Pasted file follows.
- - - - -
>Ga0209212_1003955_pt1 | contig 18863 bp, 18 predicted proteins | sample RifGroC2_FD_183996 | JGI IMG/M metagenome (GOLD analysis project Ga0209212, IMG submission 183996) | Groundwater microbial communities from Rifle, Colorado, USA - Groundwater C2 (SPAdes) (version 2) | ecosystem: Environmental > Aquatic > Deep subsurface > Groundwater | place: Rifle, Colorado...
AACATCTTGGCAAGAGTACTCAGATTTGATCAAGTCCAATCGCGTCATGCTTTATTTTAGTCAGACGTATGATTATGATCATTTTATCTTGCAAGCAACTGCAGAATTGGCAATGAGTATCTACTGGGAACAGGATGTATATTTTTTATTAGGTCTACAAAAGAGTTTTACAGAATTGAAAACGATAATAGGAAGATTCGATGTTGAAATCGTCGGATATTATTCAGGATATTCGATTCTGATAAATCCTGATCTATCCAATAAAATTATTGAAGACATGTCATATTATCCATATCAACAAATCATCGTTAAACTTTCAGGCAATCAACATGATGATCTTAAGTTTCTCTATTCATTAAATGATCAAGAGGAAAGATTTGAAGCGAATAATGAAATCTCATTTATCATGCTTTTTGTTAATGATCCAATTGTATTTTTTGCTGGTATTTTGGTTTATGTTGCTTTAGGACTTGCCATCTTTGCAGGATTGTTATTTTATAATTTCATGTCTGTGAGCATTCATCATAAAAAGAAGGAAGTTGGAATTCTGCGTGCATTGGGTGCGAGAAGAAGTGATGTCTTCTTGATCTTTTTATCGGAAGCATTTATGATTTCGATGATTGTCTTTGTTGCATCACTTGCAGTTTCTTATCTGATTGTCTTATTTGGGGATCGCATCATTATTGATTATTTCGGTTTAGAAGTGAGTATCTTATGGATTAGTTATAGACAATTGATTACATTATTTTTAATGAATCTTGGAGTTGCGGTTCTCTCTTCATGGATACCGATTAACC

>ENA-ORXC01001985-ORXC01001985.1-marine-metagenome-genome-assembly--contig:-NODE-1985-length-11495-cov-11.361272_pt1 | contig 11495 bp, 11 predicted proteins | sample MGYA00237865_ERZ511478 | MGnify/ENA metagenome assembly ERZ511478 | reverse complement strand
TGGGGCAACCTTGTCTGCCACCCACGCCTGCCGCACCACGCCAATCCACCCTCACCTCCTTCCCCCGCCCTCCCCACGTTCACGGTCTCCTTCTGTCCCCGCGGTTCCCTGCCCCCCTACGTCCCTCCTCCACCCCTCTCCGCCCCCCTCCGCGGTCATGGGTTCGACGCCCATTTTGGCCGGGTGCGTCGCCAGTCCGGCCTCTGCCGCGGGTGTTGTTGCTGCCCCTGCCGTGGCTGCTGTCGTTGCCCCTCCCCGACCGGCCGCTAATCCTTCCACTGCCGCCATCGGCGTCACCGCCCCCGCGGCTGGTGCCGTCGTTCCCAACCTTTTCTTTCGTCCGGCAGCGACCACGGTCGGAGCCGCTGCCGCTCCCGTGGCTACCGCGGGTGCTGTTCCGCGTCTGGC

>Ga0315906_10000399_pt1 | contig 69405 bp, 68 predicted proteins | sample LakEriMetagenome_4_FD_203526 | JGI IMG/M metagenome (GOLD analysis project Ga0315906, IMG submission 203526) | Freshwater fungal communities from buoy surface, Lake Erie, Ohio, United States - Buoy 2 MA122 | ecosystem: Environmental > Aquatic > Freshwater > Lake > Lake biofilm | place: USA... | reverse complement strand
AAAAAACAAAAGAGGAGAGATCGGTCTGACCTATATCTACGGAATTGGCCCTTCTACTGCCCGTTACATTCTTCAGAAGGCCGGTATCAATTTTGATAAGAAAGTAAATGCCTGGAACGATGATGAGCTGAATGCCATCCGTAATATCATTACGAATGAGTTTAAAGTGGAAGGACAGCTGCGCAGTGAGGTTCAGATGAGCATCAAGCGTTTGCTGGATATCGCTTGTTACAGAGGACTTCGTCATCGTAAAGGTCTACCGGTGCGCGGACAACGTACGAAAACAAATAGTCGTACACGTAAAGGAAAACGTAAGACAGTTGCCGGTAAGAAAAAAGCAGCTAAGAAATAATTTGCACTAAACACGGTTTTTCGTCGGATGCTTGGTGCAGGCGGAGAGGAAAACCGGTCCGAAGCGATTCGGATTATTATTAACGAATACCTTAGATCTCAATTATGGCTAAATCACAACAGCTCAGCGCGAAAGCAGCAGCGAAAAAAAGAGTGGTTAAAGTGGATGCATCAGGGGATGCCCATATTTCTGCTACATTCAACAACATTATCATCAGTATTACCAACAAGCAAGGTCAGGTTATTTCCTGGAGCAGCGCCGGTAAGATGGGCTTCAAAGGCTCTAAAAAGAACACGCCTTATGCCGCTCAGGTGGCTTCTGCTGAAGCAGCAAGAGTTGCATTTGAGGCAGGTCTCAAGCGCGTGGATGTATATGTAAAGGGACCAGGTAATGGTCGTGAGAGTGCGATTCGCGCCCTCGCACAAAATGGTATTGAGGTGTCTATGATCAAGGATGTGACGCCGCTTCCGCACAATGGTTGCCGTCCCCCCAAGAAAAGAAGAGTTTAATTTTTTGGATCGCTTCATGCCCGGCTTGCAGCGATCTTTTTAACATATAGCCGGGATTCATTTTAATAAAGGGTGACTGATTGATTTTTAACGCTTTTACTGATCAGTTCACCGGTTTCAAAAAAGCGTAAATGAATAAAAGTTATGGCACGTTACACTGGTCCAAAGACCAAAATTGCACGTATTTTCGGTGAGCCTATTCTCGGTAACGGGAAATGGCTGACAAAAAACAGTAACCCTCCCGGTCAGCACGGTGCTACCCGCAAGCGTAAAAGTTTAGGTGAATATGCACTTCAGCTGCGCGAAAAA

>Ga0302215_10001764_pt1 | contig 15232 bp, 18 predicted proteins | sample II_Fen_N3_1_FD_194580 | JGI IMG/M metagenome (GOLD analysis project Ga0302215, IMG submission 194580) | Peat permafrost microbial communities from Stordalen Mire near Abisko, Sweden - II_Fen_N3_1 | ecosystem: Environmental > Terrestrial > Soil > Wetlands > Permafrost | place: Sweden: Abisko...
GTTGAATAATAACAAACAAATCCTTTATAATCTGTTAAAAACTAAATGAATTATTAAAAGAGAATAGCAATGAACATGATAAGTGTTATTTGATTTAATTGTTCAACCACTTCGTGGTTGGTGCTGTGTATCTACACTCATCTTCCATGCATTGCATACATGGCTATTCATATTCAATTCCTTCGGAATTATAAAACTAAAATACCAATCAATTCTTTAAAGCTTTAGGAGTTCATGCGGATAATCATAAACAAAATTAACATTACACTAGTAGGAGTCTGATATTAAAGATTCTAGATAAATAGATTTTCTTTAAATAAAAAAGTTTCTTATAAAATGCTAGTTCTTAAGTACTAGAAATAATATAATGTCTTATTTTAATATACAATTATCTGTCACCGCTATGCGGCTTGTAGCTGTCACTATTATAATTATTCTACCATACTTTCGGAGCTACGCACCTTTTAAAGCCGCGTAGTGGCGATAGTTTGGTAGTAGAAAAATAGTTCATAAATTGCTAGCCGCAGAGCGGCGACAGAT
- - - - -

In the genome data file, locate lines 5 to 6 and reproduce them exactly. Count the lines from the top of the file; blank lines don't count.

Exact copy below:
>Ga0315906_10000399_pt1 | contig 69405 bp, 68 predicted proteins | sample LakEriMetagenome_4_FD_203526 | JGI IMG/M metagenome (GOLD analysis project Ga0315906, IMG submission 203526) | Freshwater fungal communities from buoy surface, Lake Erie, Ohio, United States - Buoy 2 MA122 | ecosystem: Environmental > Aquatic > Freshwater > Lake > Lake biofilm | place: USA... | reverse complement strand
AAAAAACAAAAGAGGAGAGATCGGTCTGACCTATATCTACGGAATTGGCCCTTCTACTGCCCGTTACATTCTTCAGAAGGCCGGTATCAATTTTGATAAGAAAGTAAATGCCTGGAACGATGATGAGCTGAATGCCATCCGTAATATCATTACGAATGAGTTTAAAGTGGAAGGACAGCTGCGCAGTGAGGTTCAGATGAGCATCAAGCGTTTGCTGGATATCGCTTGTTACAGAGGACTTCGTCATCGTAAAGGTCTACCGGTGCGCGGACAACGTACGAAAACAAATAGTCGTACACGTAAAGGAAAACGTAAGACAGTTGCCGGTAAGAAAAAAGCAGCTAAGAAATAATTTGCACTAAACACGGTTTTTCGTCGGATGCTTGGTGCAGGCGGAGAGGAAAACCGGTCCGAAGCGATTCGGATTATTATTAACGAATACCTTAGATCTCAATTATGGCTAAATCACAACAGCTCAGCGCGAAAGCAGCAGCGAAAAAAAGAGTGGTTAAAGTGGATGCATCAGGGGATGCCCATATTTCTGCTACATTCAACAACATTATCATCAGTATTACCAACAAGCAAGGTCAGGTTATTTCCTGGAGCAGCGCCGGTAAGATGGGCTTCAAAGGCTCTAAAAAGAACACGCCTTATGCCGCTCAGGTGGCTTCTGCTGAAGCAGCAAGAGTTGCATTTGAGGCAGGTCTCAAGCGCGTGGATGTATATGTAAAGGGACCAGGTAATGGTCGTGAGAGTGCGATTCGCGCCCTCGCACAAAATGGTATTGAGGTGTCTATGATCAAGGATGTGACGCCGCTTCCGCACAATGGTTGCCGTCCCCCCAAGAAAAGAAGAGTTTAATTTTTTGGATCGCTTCATGCCCGGCTTGCAGCGATCTTTTTAACATATAGCCGGGATTCATTTTAATAAAGGGTGACTGATTGATTTTTAACGCTTTTACTGATCAGTTCACCGGTTTCAAAAAAGCGTAAATGAATAAAAGTTATGGCACGTTACACTGGTCCAAAGACCAAAATTGCACGTATTTTCGGTGAGCCTATTCTCGGTAACGGGAAATGGCTGACAAAAAACAGTAACCCTCCCGGTCAGCACGGTGCTACCCGCAAGCGTAAAAGTTTAGGTGAATATGCACTTCAGCTGCGCGAAAAA